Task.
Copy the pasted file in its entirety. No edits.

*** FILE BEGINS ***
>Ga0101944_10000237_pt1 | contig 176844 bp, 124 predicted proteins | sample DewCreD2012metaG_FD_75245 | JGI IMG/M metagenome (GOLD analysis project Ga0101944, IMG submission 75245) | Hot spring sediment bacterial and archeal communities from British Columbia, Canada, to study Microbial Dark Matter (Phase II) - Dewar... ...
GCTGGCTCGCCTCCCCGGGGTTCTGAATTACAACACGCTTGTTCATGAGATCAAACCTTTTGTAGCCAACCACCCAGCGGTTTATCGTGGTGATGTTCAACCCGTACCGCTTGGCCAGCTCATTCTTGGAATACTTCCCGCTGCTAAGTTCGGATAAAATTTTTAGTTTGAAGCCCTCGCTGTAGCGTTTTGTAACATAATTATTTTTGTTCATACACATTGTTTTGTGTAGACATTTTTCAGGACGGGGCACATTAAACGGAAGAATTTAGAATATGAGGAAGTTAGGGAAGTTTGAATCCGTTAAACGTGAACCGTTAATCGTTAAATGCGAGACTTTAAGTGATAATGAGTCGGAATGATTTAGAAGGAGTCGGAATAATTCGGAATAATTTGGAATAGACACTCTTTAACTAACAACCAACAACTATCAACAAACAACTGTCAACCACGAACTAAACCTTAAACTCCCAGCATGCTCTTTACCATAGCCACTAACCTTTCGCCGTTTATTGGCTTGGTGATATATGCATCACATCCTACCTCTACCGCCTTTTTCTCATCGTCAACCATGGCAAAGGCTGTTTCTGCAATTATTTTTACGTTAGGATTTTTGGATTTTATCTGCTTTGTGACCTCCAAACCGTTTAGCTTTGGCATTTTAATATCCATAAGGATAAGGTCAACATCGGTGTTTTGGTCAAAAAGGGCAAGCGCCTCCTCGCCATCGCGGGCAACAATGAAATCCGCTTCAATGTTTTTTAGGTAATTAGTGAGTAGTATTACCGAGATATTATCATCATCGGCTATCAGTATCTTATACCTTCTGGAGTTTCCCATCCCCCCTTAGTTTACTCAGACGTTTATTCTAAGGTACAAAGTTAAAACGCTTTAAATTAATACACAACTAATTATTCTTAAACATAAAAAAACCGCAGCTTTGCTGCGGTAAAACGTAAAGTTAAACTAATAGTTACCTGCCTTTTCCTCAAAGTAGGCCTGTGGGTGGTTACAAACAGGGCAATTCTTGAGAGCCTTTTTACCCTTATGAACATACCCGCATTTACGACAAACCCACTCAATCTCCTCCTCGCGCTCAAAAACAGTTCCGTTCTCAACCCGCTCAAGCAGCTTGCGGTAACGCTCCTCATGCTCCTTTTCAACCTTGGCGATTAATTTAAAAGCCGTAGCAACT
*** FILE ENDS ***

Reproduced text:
>Ga0101944_10000237_pt1 | contig 176844 bp, 124 predicted proteins | sample DewCreD2012metaG_FD_75245 | JGI IMG/M metagenome (GOLD analysis project Ga0101944, IMG submission 75245) | Hot spring sediment bacterial and archeal communities from British Columbia, Canada, to study Microbial Dark Matter (Phase II) - Dewar... ...
GCTGGCTCGCCTCCCCGGGGTTCTGAATTACAACACGCTTGTTCATGAGATCAAACCTTTTGTAGCCAACCACCCAGCGGTTTATCGTGGTGATGTTCAACCCGTACCGCTTGGCCAGCTCATTCTTGGAATACTTCCCGCTGCTAAGTTCGGATAAAATTTTTAGTTTGAAGCCCTCGCTGTAGCGTTTTGTAACATAATTATTTTTGTTCATACACATTGTTTTGTGTAGACATTTTTCAGGACGGGGCACATTAAACGGAAGAATTTAGAATATGAGGAAGTTAGGGAAGTTTGAATCCGTTAAACGTGAACCGTTAATCGTTAAATGCGAGACTTTAAGTGATAATGAGTCGGAATGATTTAGAAGGAGTCGGAATAATTCGGAATAATTTGGAATAGACACTCTTTAACTAACAACCAACAACTATCAACAAACAACTGTCAACCACGAACTAAACCTTAAACTCCCAGCATGCTCTTTACCATAGCCACTAACCTTTCGCCGTTTATTGGCTTGGTGATATATGCATCACATCCTACCTCTACCGCCTTTTTCTCATCGTCAACCATGGCAAAGGCTGTTTCTGCAATTATTTTTACGTTAGGATTTTTGGATTTTATCTGCTTTGTGACCTCCAAACCGTTTAGCTTTGGCATTTTAATATCCATAAGGATAAGGTCAACATCGGTGTTTTGGTCAAAAAGGGCAAGCGCCTCCTCGCCATCGCGGGCAACAATGAAATCCGCTTCAATGTTTTTTAGGTAATTAGTGAGTAGTATTACCGAGATATTATCATCATCGGCTATCAGTATCTTATACCTTCTGGAGTTTCCCATCCCCCCTTAGTTTACTCAGACGTTTATTCTAAGGTACAAAGTTAAAACGCTTTAAATTAATACACAACTAATTATTCTTAAACATAAAAAAACCGCAGCTTTGCTGCGGTAAAACGTAAAGTTAAACTAATAGTTACCTGCCTTTTCCTCAAAGTAGGCCTGTGGGTGGTTACAAACAGGGCAATTCTTGAGAGCCTTTTTACCCTTATGAACATACCCGCATTTACGACAAACCCACTCAATCTCCTCCTCGCGCTCAAAAACAGTTCCGTTCTCAACCCGCTCAAGCAGCTTGCGGTAACGCTCCTCATGCTCCTTTTCAACCTTGGCGATTAATTTAAAAGCCGTAGCAACT